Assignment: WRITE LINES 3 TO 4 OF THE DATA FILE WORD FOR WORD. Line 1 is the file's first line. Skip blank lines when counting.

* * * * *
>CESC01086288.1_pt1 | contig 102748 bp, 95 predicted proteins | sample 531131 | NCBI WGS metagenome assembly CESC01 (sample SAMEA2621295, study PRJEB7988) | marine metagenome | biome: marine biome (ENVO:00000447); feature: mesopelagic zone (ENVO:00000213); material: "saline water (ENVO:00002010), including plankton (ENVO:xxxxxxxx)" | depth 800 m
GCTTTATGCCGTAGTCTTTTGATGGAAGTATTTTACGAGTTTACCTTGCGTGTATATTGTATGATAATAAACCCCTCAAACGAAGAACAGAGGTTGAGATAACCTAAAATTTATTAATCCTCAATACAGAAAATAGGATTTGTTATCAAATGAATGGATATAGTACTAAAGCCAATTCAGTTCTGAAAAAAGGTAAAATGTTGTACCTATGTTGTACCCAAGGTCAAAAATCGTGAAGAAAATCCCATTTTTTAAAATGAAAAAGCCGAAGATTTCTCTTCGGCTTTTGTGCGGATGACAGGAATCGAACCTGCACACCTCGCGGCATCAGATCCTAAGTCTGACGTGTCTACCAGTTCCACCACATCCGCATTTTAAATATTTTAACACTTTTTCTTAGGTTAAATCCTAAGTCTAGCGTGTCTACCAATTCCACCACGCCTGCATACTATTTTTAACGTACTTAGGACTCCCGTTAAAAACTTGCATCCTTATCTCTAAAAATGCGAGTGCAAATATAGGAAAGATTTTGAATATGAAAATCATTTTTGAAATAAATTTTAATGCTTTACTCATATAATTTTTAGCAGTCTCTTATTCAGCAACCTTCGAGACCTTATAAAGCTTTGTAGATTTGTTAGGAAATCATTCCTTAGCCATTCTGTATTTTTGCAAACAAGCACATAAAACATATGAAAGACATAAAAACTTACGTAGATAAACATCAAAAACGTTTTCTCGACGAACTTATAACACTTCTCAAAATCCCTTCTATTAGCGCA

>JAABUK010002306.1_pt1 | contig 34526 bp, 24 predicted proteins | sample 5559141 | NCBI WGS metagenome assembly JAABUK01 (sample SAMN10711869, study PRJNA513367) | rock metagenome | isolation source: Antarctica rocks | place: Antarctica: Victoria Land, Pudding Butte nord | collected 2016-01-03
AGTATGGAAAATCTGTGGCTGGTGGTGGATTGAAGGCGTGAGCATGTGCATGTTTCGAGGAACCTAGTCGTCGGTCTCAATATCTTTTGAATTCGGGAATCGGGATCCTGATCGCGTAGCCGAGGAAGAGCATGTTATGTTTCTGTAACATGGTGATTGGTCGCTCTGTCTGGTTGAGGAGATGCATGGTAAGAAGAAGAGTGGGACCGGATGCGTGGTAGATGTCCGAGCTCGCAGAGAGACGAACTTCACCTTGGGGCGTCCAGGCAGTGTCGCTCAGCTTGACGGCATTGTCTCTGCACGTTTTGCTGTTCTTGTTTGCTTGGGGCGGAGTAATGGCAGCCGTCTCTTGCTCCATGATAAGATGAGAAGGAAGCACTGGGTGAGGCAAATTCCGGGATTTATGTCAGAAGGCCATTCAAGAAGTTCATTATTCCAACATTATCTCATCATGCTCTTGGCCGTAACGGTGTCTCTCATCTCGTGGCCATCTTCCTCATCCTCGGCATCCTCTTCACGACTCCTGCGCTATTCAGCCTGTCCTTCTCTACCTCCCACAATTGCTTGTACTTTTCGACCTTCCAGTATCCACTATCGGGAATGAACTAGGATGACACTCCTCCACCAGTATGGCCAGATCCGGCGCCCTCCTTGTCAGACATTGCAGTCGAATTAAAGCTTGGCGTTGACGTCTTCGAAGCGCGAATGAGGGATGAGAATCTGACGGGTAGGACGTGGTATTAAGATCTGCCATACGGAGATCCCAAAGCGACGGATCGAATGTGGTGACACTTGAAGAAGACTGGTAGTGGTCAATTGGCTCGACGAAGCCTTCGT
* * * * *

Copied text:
>JAABUK010002306.1_pt1 | contig 34526 bp, 24 predicted proteins | sample 5559141 | NCBI WGS metagenome assembly JAABUK01 (sample SAMN10711869, study PRJNA513367) | rock metagenome | isolation source: Antarctica rocks | place: Antarctica: Victoria Land, Pudding Butte nord | collected 2016-01-03
AGTATGGAAAATCTGTGGCTGGTGGTGGATTGAAGGCGTGAGCATGTGCATGTTTCGAGGAACCTAGTCGTCGGTCTCAATATCTTTTGAATTCGGGAATCGGGATCCTGATCGCGTAGCCGAGGAAGAGCATGTTATGTTTCTGTAACATGGTGATTGGTCGCTCTGTCTGGTTGAGGAGATGCATGGTAAGAAGAAGAGTGGGACCGGATGCGTGGTAGATGTCCGAGCTCGCAGAGAGACGAACTTCACCTTGGGGCGTCCAGGCAGTGTCGCTCAGCTTGACGGCATTGTCTCTGCACGTTTTGCTGTTCTTGTTTGCTTGGGGCGGAGTAATGGCAGCCGTCTCTTGCTCCATGATAAGATGAGAAGGAAGCACTGGGTGAGGCAAATTCCGGGATTTATGTCAGAAGGCCATTCAAGAAGTTCATTATTCCAACATTATCTCATCATGCTCTTGGCCGTAACGGTGTCTCTCATCTCGTGGCCATCTTCCTCATCCTCGGCATCCTCTTCACGACTCCTGCGCTATTCAGCCTGTCCTTCTCTACCTCCCACAATTGCTTGTACTTTTCGACCTTCCAGTATCCACTATCGGGAATGAACTAGGATGACACTCCTCCACCAGTATGGCCAGATCCGGCGCCCTCCTTGTCAGACATTGCAGTCGAATTAAAGCTTGGCGTTGACGTCTTCGAAGCGCGAATGAGGGATGAGAATCTGACGGGTAGGACGTGGTATTAAGATCTGCCATACGGAGATCCCAAAGCGACGGATCGAATGTGGTGACACTTGAAGAAGACTGGTAGTGGTCAATTGGCTCGACGAAGCCTTCGT